Irvin Studin

Ivrin StudinIrvin Studin is Assistant Professor and Program Director in the School of Public Policy and Governance, University of Toronto. His research, teaching and advisory interests include strategy, foreign policy, national security, constitutional law, federalism, governance, identity and sport policy, with recent writings focussing on the relationship between the constitutional structures of states and their capacity to exert strategic power in international affairs. The first ever recruit in the Government of Canada’s Recruitment of Policy Leaders programme, Studin worked for a number of years in the Privy Council Office in Ottawa, as well as in the Australian Department of the Prime Minister and Cabinet in Canberra. He co-authored Canada’s 2004 National Security Policy, and principal-authored Australia’s 2006 national counter-terrorism policy. Studin holds graduate degrees from the London School of Economics, the University of Oxford (where he studied on a Rhodes Scholarship) and a Ph.D. from Osgoode Hall Law School (where he was a Trudeau Scholar and earned the Governor-General’s Gold Medal). His undergraduate degree is from the Schulich School of Business, York University. Studin is the founding editor-in-chief and publisher of Global Brief magazine. He is also the editor of What is a Canadian? Forty-Three Thought-Provoking Responses (McClelland & Stewart, 2006).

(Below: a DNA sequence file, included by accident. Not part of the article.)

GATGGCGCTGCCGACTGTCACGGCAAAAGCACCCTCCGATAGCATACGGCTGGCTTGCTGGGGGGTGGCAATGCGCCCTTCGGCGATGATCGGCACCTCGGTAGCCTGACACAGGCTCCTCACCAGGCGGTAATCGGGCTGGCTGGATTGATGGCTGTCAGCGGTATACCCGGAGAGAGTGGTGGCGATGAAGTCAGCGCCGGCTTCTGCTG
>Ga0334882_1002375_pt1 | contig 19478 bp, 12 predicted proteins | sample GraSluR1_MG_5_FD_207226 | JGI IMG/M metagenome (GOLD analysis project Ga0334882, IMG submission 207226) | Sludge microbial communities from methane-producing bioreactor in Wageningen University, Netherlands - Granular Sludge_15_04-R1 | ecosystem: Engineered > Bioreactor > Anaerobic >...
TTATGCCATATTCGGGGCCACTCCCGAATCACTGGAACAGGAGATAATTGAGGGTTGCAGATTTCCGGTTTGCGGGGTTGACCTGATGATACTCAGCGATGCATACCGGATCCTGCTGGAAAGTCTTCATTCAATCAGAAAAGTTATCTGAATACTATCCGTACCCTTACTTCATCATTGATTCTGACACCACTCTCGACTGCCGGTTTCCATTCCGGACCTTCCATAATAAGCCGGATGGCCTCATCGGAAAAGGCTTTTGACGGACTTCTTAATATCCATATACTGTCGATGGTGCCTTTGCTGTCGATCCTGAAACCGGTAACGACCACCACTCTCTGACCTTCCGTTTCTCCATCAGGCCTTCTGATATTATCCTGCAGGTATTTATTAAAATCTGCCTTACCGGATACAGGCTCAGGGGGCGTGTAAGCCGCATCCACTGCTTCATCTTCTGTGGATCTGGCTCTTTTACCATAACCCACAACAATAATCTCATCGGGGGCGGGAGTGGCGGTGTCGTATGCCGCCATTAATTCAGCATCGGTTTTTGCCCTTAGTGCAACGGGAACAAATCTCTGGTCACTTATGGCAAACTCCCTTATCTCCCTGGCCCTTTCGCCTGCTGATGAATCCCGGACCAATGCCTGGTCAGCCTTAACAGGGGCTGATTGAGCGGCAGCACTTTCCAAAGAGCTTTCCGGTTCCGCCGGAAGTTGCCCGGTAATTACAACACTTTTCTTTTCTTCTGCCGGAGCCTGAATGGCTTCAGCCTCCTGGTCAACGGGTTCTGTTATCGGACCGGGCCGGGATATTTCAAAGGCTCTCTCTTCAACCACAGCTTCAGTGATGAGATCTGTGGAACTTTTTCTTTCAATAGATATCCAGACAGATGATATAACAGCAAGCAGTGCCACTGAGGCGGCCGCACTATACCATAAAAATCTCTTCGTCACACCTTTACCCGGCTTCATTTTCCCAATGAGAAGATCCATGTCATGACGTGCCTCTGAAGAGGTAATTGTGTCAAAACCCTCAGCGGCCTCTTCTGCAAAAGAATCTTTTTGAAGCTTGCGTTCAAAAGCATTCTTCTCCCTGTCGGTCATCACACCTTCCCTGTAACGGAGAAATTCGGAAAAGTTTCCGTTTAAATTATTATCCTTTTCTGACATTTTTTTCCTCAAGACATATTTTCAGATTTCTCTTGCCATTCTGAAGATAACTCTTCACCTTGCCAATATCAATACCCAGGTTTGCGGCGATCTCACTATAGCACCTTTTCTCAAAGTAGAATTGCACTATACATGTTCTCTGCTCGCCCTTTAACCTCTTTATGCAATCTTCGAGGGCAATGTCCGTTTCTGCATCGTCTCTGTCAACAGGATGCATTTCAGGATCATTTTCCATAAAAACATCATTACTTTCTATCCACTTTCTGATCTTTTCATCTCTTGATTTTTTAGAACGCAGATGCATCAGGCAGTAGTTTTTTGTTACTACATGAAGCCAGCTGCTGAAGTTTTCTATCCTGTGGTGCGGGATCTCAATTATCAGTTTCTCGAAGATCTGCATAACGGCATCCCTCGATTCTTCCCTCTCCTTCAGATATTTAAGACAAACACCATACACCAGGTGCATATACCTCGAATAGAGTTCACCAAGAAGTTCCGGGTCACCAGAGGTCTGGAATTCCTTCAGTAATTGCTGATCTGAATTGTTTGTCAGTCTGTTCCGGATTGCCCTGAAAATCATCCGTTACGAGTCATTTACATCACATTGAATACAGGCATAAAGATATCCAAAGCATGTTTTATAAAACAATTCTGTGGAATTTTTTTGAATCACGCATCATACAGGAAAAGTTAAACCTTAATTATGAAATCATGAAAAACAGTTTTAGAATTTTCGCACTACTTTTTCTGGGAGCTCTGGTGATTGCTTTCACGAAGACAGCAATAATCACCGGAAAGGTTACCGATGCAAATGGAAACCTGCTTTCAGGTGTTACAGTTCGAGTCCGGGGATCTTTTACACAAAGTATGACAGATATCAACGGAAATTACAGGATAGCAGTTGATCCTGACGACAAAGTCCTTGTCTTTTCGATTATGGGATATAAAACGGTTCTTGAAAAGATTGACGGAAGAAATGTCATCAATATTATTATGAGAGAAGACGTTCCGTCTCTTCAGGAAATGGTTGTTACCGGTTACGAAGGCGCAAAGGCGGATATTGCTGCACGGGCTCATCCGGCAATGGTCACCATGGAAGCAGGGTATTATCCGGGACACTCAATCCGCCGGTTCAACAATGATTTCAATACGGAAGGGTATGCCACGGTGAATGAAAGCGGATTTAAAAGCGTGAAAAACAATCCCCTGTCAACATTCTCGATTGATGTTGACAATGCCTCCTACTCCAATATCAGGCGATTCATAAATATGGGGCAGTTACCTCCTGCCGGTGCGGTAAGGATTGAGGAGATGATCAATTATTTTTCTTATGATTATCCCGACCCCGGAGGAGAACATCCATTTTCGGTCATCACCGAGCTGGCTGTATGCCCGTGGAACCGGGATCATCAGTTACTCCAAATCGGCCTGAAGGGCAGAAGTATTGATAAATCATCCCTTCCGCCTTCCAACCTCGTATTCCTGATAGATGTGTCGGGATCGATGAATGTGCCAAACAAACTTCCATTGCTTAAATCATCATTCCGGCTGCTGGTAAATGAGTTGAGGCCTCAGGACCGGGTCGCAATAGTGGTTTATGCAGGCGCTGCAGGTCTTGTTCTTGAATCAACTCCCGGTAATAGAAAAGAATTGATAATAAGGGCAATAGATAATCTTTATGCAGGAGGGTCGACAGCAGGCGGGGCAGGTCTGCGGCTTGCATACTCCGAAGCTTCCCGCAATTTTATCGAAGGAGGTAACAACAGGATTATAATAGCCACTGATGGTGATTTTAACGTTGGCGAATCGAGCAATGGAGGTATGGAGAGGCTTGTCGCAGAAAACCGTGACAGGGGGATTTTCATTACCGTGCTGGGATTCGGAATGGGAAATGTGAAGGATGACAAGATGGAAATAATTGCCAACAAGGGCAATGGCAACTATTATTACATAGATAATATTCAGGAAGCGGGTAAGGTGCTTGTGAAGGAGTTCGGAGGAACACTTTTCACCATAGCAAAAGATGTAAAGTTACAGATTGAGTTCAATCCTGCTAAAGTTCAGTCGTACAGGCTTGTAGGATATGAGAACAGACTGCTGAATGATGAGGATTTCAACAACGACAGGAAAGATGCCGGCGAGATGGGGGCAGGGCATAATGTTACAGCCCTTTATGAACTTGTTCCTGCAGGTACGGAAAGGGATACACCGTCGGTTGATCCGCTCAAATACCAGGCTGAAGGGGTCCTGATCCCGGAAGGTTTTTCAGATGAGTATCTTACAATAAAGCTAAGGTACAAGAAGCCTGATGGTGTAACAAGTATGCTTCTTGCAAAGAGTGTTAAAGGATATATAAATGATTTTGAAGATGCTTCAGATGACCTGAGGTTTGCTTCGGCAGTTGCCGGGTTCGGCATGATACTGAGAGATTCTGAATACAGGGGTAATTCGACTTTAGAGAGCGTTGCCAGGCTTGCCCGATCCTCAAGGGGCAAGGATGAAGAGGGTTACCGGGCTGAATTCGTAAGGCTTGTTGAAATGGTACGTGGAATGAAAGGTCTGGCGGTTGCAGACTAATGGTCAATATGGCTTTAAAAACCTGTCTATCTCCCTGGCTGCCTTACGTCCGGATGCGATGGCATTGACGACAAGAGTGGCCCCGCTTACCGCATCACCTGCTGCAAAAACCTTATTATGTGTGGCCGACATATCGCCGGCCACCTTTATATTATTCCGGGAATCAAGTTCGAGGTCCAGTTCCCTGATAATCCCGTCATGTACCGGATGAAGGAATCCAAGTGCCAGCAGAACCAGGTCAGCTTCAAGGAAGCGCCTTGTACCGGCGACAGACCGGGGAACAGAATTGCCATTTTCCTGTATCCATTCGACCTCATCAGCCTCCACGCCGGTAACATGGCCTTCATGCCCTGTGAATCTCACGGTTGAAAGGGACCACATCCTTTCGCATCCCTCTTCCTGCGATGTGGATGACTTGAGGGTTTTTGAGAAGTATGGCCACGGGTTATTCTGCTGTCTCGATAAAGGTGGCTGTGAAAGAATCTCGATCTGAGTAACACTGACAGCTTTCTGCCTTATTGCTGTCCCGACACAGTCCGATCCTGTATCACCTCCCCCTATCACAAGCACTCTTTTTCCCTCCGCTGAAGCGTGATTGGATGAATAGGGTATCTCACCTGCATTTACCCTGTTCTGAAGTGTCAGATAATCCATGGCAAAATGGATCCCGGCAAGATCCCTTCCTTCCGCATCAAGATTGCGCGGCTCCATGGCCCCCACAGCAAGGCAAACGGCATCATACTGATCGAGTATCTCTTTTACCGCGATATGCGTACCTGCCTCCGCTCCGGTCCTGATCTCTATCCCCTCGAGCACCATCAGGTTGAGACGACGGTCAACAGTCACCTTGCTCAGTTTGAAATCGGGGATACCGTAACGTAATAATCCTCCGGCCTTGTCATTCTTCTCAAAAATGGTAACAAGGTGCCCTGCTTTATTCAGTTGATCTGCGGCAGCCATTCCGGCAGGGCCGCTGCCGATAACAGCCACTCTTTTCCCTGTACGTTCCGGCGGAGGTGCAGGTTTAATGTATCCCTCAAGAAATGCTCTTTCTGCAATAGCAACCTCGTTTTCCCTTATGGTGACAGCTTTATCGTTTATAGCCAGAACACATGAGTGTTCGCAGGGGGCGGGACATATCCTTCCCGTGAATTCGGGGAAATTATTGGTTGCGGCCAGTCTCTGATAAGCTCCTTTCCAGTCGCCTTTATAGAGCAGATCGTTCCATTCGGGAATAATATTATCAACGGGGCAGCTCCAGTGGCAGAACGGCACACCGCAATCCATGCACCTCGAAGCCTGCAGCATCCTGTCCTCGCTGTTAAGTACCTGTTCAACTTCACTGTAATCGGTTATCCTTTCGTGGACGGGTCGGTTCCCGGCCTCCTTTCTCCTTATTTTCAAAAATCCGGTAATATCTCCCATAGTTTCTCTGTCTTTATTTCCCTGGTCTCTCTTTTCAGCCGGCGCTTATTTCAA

Carolyn Tuohy

Carolyn TuohyCarolyn Hughes Tuohy is Professor Emeritus of Political Science and Senior Fellow at the School of Public Policy and Governance. Her research and teaching focuses on comparative public policy, with an emphasis on social policy. Professor Tuohy has served in senior academic leadership roles at the University, as Deputy Provost, Vice-President of Policy Development and Associate Provost, and Vice-President of Government and Institutional Relations. She is the author of Accidental Logics: the Dynamics of Policy Change in the United States, Britain and Canada (Oxford University Press, 1999) and Policy and Politics in Canada: Institutionalized Ambivalence (Temple University Press 1992) as well as other books, edited books, journal articles and book chapters in the areas of health and social policy, professional regulation, and comparative approaches in public policy. She is a Fellow of the Royal Society of Canada, former Vice-Chair of the Board of Trustees of the Canadian Health Services Research Foundation, and a member of the Boards of Directors of the Institute for Clinical Evaluative Sciences and the Institute for Work and Health. Professor Tuohy received her B.A. from the University of Toronto and her M.A. and Ph.D. degrees from Yale University.